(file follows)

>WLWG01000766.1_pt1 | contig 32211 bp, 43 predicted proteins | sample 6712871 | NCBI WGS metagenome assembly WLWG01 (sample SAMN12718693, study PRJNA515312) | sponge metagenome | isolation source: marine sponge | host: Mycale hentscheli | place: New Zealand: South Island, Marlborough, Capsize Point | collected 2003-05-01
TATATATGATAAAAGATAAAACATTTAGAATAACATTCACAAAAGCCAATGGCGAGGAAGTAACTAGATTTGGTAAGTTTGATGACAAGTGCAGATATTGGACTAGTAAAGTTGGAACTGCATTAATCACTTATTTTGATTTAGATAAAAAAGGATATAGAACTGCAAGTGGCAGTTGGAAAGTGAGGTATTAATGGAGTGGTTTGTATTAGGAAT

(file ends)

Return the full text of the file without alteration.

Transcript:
>WLWG01000766.1_pt1 | contig 32211 bp, 43 predicted proteins | sample 6712871 | NCBI WGS metagenome assembly WLWG01 (sample SAMN12718693, study PRJNA515312) | sponge metagenome | isolation source: marine sponge | host: Mycale hentscheli | place: New Zealand: South Island, Marlborough, Capsize Point | collected 2003-05-01
TATATATGATAAAAGATAAAACATTTAGAATAACATTCACAAAAGCCAATGGCGAGGAAGTAACTAGATTTGGTAAGTTTGATGACAAGTGCAGATATTGGACTAGTAAAGTTGGAACTGCATTAATCACTTATTTTGATTTAGATAAAAAAGGATATAGAACTGCAAGTGGCAGTTGGAAAGTGAGGTATTAATGGAGTGGTTTGTATTAGGAAT